LOH: Austin and I moved to Taipei in November 2008 where we graduated from UCSD in summer 2008. Our first store opened in May 2009 at Shida Night Market. It took us half a year to prepare. Our parents were against this idea initially, they wanted us to pursue law degree when they learned we got into law schools. It was during financial crisis, people thought we were crazy to give jobs whereas most people were out of jobs. Our parents even cut off our money supply. For three months we ate red bean breads. Our parents wanted to test if we could persist.

CHENG: You two were very young, how did you manage to raise the capital?

LOH: Step by step. We did a lot of market research whereas we bought ice cream reports from Taiwan’s Ministry of Economic Affairs. Taiwan’s ice cream market had four billion business opportunities, 80% of them ranged from ice cream under NT$100. So we needed to go for low-priced products. We did local sourcing and localized the taste to tailor to our customers. We did three yogurt samplings in total. We spent three months to compose a complete business proposal. We put everything in our proposal, including the market’s margin, ROI, etc. They say to start your own business, there are “3 F’s – family, friends and fools.” So we took our business proposal to friends and family, this is where we found our shareholders. Our first capital was NT$5,000,000. After that, our parents started being more supportive.

CHENG: What was the hardest part in doing this business?

LOH: The hardest part is staffing, human resource. I believe the hardest part for catering industry is staffing. At first, Austin and I had to do it ourselves. Since our store located in a night market, and we wanted to do the Mc Donald’s style, we started preparation from 9 until the store opens at 11. Then the store closes at 12, but we had to stay until 1am for the closing. After that, we had to incubate the next day’s products until 4, 5 am, then woke up 8, 9 ish. This lasted three months. Shareholders had their own jobs, couldn’t help us. For two months, Austin and I hadn’t touched our beds. We slept on gunnies. Slowly, income came in, then our life became better.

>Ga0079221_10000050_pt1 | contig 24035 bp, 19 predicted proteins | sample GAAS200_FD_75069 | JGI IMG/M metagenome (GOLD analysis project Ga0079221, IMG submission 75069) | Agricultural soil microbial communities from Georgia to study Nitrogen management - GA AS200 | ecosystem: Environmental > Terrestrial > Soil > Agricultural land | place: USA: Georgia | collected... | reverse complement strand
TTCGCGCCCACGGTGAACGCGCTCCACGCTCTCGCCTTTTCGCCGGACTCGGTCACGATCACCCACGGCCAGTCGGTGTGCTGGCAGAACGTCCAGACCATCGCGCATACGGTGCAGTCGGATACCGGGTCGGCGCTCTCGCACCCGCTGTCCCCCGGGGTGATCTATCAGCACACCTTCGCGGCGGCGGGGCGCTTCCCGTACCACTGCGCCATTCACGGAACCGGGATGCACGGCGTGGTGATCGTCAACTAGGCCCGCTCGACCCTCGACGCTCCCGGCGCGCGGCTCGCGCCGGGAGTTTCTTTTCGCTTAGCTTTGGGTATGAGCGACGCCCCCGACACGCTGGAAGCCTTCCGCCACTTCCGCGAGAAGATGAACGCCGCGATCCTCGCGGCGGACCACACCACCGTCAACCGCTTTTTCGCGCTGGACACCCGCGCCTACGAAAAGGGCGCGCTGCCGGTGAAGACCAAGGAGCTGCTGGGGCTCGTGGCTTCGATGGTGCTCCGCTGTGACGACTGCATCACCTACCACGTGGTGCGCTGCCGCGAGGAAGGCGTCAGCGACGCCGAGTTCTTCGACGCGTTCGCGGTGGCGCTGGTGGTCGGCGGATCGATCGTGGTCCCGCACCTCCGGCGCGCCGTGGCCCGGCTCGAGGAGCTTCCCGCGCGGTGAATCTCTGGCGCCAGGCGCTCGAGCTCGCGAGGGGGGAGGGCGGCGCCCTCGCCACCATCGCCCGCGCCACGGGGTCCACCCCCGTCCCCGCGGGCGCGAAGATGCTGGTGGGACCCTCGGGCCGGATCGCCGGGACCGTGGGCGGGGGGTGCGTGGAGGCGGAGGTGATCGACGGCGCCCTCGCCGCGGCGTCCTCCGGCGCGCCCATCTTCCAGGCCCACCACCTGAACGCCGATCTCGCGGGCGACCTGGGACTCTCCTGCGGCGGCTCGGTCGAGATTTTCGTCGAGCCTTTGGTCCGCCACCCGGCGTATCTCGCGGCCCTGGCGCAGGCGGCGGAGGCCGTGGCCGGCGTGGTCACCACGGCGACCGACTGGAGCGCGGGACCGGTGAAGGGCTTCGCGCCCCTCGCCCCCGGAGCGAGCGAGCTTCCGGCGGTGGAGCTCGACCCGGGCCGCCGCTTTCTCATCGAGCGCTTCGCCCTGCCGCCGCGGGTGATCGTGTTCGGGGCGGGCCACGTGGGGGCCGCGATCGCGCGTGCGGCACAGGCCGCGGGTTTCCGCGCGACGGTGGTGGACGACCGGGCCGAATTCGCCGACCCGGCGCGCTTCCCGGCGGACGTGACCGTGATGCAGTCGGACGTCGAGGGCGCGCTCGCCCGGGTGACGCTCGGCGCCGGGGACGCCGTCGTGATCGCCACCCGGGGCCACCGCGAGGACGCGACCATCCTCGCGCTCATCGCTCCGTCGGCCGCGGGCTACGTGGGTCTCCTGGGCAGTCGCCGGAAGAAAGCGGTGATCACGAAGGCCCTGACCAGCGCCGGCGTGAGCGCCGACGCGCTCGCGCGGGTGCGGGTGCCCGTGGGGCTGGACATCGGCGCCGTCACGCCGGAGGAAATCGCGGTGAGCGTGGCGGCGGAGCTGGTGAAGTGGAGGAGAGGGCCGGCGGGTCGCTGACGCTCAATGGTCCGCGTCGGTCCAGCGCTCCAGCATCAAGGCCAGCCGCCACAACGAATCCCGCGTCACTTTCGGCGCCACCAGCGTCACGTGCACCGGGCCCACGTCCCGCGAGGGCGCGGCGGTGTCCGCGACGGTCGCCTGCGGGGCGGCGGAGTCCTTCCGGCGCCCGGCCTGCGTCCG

CHENG: I noticed in the past three years, a lot of frozen yogurt stores opened in Taipei. How is YoFroyo different from the rest?

LOH: One, product differentiation. We insist on making our own products including bacteria species. Two, pricing differentiation. We want to do mass expansion, so we lower our cost. It will be hard to survive for other competitor outside of Taipei City because of their high cost. Three, our spoons. We manufacture our own spoons. Some customers even collect different colors. We once did market research, we found out a lot of customers came to our store because of our unique spoons. No one else has done that.

CHENG: Is YoFroyo making profits now?

LOH: The first store’s ROI achieved fairly quickly, but we are always reinvesting. We’ve opened 6 stores in Taiwan so far. We invested on center kitchen and corporate office. We competed for government’s funding and gained a capital. Now the company’s total property is worth NT$45,000,000, nearly 9 times our first capital.

CHENG: What are YoFroyo’s future plans?